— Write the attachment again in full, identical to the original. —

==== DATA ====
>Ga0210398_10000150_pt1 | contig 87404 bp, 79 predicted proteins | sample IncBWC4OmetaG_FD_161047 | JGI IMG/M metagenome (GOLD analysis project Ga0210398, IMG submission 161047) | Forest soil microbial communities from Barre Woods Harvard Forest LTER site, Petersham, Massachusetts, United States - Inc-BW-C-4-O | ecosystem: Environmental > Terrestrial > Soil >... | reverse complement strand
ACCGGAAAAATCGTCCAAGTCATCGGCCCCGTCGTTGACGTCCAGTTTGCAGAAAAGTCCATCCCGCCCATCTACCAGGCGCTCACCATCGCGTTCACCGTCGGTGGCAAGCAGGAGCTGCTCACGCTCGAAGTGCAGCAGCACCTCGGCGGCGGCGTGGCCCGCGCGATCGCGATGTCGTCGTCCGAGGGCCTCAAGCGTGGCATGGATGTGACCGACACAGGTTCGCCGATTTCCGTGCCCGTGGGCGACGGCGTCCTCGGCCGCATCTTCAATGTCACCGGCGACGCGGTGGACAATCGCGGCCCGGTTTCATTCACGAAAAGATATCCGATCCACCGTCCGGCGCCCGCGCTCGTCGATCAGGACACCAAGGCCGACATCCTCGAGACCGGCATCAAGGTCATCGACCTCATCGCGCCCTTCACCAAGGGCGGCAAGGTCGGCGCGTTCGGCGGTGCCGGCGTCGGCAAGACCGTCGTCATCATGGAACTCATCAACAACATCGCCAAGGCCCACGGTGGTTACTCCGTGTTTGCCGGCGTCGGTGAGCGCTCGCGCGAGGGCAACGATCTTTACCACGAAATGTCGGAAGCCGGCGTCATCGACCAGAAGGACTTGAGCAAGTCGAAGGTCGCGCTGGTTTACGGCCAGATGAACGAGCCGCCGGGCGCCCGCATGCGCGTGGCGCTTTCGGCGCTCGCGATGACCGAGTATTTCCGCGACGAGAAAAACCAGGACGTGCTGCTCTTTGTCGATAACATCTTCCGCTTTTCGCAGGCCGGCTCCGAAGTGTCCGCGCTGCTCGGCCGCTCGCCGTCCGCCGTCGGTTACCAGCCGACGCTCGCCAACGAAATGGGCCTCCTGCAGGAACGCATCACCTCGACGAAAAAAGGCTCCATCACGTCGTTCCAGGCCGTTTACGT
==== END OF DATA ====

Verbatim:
>Ga0210398_10000150_pt1 | contig 87404 bp, 79 predicted proteins | sample IncBWC4OmetaG_FD_161047 | JGI IMG/M metagenome (GOLD analysis project Ga0210398, IMG submission 161047) | Forest soil microbial communities from Barre Woods Harvard Forest LTER site, Petersham, Massachusetts, United States - Inc-BW-C-4-O | ecosystem: Environmental > Terrestrial > Soil >... | reverse complement strand
ACCGGAAAAATCGTCCAAGTCATCGGCCCCGTCGTTGACGTCCAGTTTGCAGAAAAGTCCATCCCGCCCATCTACCAGGCGCTCACCATCGCGTTCACCGTCGGTGGCAAGCAGGAGCTGCTCACGCTCGAAGTGCAGCAGCACCTCGGCGGCGGCGTGGCCCGCGCGATCGCGATGTCGTCGTCCGAGGGCCTCAAGCGTGGCATGGATGTGACCGACACAGGTTCGCCGATTTCCGTGCCCGTGGGCGACGGCGTCCTCGGCCGCATCTTCAATGTCACCGGCGACGCGGTGGACAATCGCGGCCCGGTTTCATTCACGAAAAGATATCCGATCCACCGTCCGGCGCCCGCGCTCGTCGATCAGGACACCAAGGCCGACATCCTCGAGACCGGCATCAAGGTCATCGACCTCATCGCGCCCTTCACCAAGGGCGGCAAGGTCGGCGCGTTCGGCGGTGCCGGCGTCGGCAAGACCGTCGTCATCATGGAACTCATCAACAACATCGCCAAGGCCCACGGTGGTTACTCCGTGTTTGCCGGCGTCGGTGAGCGCTCGCGCGAGGGCAACGATCTTTACCACGAAATGTCGGAAGCCGGCGTCATCGACCAGAAGGACTTGAGCAAGTCGAAGGTCGCGCTGGTTTACGGCCAGATGAACGAGCCGCCGGGCGCCCGCATGCGCGTGGCGCTTTCGGCGCTCGCGATGACCGAGTATTTCCGCGACGAGAAAAACCAGGACGTGCTGCTCTTTGTCGATAACATCTTCCGCTTTTCGCAGGCCGGCTCCGAAGTGTCCGCGCTGCTCGGCCGCTCGCCGTCCGCCGTCGGTTACCAGCCGACGCTCGCCAACGAAATGGGCCTCCTGCAGGAACGCATCACCTCGACGAAAAAAGGCTCCATCACGTCGTTCCAGGCCGTTTACGT